Summer Solstice 2023
by the Rev. Angie Buchanan, Earth Traditions Church
Summer Solstice is a time of celebration for the “People of the Earth – Pagans. Our gardens are planted, and we celebrate by gathering with friends, feasting, dancing around bonfires, singing, and preparing for the hot summer days ahead.
The word “solstice” comes from the Latin solstitium—from sol (Sun) and stitium (still or stopped). The date of the Summer Solstice varies slightly from year to year. This year it falls on Wed, Jun 21st at 9:57 AM CDT. During this Solstice time, the Sun has reached its highest and northernmost points in the sky and its path does not change for a brief period of time; it appears to “stand still.”
Secularly, the Summer Solstice marks the start of summer in the northern half of the globe. However, in the Celtic traditions, which saw the year divided by dark and light halves, this time of Solstice was also known as “Midsummer.” It marked the midpoint of the growing season, halfway between planting and harvest. This is the longest day of the year and the shortest night.
June is the time of ripe, luscious strawberries, and the Full Moon in June is known as the Strawberry Moon. June, being a respite between planting and harvest, is also the time of love, wedding nuptials, and the drinking of mead, a fermented beverage made primarily from honey, water, and yeast – so the Full Moon in June is also sometimes referred to as the “Honeymoon.”
Yet despite the celebratory nature, as with all natural cycles, there is an undertone of darkness in the light. While we celebrate the power of the sun, we also note its decline. From here on the hours of sunlight will decrease. But for now, we will live in the moment and taste the sweetness of life.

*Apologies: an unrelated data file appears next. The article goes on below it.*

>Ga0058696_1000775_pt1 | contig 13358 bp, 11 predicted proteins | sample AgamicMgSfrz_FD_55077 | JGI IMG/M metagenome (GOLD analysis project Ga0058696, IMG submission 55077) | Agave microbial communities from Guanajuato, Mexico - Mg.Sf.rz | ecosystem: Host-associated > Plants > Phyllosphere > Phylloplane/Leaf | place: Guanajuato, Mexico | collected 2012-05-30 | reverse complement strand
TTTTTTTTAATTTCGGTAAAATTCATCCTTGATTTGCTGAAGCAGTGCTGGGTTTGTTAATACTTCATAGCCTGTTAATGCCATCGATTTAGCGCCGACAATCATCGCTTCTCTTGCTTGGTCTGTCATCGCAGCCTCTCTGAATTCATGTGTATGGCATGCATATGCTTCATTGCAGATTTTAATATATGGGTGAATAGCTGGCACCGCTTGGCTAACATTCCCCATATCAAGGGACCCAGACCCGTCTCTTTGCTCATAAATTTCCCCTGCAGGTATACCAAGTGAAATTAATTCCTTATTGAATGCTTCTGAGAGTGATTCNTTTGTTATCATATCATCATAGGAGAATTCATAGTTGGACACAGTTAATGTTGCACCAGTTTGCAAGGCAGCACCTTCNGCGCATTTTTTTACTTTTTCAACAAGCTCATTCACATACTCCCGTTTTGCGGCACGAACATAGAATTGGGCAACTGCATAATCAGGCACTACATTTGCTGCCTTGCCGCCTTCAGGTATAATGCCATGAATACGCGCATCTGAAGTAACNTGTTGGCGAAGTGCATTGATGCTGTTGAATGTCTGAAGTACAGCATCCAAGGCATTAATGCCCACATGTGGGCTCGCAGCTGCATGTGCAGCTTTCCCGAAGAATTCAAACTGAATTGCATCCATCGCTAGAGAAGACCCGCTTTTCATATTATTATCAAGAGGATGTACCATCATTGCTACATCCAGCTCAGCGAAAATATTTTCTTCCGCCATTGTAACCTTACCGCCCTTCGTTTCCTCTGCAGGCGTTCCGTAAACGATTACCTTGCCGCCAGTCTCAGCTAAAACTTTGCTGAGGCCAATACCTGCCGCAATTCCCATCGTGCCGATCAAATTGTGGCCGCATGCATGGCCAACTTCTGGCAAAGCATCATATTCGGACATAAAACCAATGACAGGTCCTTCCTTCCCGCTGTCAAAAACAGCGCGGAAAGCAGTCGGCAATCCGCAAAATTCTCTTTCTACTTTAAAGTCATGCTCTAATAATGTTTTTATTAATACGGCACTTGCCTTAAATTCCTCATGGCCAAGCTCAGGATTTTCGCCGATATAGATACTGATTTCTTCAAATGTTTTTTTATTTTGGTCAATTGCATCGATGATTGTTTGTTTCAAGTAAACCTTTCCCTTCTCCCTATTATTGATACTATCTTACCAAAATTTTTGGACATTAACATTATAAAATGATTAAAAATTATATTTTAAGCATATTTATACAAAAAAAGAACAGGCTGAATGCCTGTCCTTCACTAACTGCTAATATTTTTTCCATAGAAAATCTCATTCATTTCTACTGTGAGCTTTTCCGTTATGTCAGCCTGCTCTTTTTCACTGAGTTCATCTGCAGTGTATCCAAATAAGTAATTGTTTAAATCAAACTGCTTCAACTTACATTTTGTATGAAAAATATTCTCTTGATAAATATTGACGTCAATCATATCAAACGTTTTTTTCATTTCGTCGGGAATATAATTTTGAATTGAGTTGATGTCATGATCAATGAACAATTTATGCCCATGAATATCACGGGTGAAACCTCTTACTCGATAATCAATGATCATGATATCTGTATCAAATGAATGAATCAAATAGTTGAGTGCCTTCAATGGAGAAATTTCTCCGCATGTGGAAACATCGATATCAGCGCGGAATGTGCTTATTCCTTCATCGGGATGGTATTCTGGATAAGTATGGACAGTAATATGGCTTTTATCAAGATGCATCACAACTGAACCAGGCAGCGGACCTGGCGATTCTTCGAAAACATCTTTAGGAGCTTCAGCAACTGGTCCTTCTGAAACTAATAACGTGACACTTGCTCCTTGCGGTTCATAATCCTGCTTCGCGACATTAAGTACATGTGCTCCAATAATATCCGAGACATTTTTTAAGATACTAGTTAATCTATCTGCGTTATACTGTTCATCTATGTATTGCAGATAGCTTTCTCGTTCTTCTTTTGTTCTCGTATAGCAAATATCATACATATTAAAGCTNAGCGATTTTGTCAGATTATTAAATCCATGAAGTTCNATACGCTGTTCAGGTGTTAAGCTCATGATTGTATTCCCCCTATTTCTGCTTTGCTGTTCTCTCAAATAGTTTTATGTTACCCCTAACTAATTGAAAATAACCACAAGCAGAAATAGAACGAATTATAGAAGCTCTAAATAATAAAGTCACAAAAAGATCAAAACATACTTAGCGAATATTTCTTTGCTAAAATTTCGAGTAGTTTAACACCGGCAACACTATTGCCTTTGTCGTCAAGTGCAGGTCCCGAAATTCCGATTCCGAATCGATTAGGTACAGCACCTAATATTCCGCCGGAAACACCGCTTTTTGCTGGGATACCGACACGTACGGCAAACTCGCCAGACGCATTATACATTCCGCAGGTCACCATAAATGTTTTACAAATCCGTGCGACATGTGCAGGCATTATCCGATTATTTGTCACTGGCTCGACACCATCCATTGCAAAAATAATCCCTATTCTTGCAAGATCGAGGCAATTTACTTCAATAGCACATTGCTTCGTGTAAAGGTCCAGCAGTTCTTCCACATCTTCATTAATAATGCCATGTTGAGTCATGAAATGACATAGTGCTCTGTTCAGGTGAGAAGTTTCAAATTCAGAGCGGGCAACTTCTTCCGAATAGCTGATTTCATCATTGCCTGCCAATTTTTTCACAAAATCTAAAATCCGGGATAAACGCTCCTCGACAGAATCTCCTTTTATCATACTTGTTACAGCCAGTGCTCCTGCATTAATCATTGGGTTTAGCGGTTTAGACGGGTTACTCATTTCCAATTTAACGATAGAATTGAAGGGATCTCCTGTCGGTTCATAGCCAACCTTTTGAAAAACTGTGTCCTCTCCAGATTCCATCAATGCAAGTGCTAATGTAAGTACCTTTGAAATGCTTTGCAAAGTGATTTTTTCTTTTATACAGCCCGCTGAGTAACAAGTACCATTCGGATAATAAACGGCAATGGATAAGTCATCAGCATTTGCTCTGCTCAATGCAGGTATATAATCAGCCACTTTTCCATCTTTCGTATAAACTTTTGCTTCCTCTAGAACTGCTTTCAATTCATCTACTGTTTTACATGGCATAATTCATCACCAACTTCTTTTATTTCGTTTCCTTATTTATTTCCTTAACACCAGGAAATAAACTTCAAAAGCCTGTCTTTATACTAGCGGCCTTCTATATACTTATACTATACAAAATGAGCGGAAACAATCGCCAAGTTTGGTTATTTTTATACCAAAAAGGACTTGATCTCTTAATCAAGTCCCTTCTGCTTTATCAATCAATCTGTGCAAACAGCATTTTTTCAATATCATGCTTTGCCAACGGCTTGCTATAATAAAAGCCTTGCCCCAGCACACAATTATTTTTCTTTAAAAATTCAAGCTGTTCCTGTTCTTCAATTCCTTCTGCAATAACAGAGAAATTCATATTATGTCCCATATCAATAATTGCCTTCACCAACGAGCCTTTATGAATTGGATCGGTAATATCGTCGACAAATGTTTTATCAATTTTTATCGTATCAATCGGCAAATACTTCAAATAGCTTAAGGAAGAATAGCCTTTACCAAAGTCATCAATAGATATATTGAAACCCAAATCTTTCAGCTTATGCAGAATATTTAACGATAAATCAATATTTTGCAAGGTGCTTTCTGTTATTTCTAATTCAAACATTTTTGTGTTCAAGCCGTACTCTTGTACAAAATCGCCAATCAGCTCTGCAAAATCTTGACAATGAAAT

In Summertime, a poem by Paul Laurence Dunbar, 1872 - 1906
When summertime has come, and all
The world is in the magic thrall
Of perfumed airs that lull each sense
To fits of drowsy indolence;
When skies are deepest blue above,
And flow’rs aflush,—then most I love
To start, while early dews are damp,
And wend my way in woodland tramp
Where forests rustle, tree on tree,
And sing their silent songs to me;
Where pathways meet and pathways part,—
To walk with Nature heart by heart,
Till wearied out at last I lie
Where some sweet stream steals singing by
A mossy bank; where violets vie
In color with the summer sky,—
Or take my rod and line and hook,
And wander to some darkling brook,
Where all day long the willows dream,
And idly droop to kiss the stream,
And there to loll from morn till night—
Unheeding nibble, run, or bite—
Just for the joy of being there
And drinking in the summer air,
The summer sounds, and summer sights,
That set a restless mind to rights
When grief and pain and raging doubt
Of men and creeds have worn it out;
The birds’ song and the water’s drone,
The humming bee’s low monotone,
The murmur of the passing breeze,
And all the sounds akin to these,
That make a man in summer time
Feel only fit for rest and rhyme.
Joy springs all radiant in my breast;
Though pauper poor, than king more blest,
The tide beats in my soul so strong
That happiness breaks forth in song,
And rings aloud the welkin blue
With all the songs I ever knew.
O time of rapture! time of song!
How swiftly glide thy days along
Adown the current of the years,
Above the rocks of grief and tears!
‘Tis wealth enough of joy for me
In summertime to simply be.